Rainfall transforms the landscape of Namibia Today’s Image of the Day from NASA Earth Observatory shows a greening across the typically dry landscape of Namibia, a large country on the southwest coast of Africa.
This year’s rainy season has brought an abundance of precipitation to the area. In January alone, rainfall totals were up to three times as high as usual in northeastern, central, and southern parts of Namibia. According to NASA, the wet season rainfall totals are the highest since 2010 and 2011.
The heavy rainfall has been a blessing to farmers in the region, and has filled many reservoirs behind the country’s dams. At the same time, overflowing rivers and flash floods were problematic throughout much of January.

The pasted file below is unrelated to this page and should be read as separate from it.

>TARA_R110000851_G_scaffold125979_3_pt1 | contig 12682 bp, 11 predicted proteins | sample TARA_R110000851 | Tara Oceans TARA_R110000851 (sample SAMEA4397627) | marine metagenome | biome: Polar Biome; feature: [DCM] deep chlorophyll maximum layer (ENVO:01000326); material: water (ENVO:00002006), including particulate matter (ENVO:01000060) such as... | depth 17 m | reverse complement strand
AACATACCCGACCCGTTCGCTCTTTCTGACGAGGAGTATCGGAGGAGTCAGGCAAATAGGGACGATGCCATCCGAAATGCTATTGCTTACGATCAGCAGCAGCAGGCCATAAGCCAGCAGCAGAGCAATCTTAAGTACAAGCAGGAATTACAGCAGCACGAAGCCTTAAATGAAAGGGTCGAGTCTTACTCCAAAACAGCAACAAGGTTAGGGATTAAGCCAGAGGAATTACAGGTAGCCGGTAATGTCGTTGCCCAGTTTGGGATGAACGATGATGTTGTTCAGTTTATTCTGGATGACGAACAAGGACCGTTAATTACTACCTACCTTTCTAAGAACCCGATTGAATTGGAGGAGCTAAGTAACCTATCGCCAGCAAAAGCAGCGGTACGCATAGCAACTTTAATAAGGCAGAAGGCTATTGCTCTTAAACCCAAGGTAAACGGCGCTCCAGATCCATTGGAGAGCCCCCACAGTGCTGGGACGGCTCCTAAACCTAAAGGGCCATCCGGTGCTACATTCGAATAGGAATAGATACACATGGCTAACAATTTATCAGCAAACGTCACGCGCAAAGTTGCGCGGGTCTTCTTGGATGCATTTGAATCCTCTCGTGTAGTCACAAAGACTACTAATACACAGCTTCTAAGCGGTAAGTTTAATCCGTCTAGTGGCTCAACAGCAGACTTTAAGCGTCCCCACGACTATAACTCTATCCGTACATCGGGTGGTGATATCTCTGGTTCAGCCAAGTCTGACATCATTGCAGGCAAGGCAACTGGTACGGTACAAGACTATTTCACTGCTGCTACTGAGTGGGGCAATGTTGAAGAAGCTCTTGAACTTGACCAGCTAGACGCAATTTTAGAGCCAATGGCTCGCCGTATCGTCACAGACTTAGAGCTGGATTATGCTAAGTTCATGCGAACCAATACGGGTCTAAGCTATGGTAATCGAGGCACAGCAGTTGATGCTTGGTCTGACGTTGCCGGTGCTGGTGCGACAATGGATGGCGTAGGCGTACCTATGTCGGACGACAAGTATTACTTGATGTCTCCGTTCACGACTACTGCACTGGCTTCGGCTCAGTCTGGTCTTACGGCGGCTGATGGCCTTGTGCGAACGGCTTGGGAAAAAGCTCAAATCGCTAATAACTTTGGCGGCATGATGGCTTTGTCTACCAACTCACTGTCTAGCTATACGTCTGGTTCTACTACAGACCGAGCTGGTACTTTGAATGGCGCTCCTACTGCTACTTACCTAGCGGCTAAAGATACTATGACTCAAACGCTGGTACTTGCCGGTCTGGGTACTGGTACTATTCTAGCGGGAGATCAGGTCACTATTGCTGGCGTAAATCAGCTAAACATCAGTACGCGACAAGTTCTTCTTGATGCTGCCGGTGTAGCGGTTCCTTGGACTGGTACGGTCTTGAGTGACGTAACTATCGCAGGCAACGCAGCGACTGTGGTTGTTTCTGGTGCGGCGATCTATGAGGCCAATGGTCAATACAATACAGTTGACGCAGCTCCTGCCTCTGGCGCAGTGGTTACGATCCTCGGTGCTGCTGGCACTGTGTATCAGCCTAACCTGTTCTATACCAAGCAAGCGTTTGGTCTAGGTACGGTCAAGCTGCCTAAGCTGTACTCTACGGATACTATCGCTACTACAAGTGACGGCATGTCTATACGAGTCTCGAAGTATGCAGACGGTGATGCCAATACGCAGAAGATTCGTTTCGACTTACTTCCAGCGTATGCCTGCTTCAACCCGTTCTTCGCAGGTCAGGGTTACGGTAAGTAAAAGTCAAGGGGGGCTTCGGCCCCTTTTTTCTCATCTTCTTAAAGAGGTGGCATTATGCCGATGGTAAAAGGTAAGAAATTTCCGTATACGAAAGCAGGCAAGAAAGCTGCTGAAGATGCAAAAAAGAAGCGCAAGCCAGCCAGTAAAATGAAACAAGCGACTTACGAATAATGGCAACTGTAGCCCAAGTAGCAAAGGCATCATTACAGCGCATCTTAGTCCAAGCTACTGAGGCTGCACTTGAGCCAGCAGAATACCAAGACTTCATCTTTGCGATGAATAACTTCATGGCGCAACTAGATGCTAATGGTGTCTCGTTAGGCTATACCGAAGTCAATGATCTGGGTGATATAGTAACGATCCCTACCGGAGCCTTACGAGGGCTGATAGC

“It has been a good year for sure, even across into Botswana and South Africa,” wrote Frank Eckardt, a researcher at the University of Cape Town. “We had similar good rains in 2000 and 2011. There is a periodicity to it, which is essential for replenishing surface and groundwater storage. It will also provide much grazing for livestock and, later, biomass for burning. By April the rains will be gone.” The image was captured by the Moderate Resolution Imaging Spectroradiometer (MODIS) on NASA’s Terra satellite.
Image Credit: NASA Earth Observatory
By Chrissy Sexton, Earth.com Staff Writer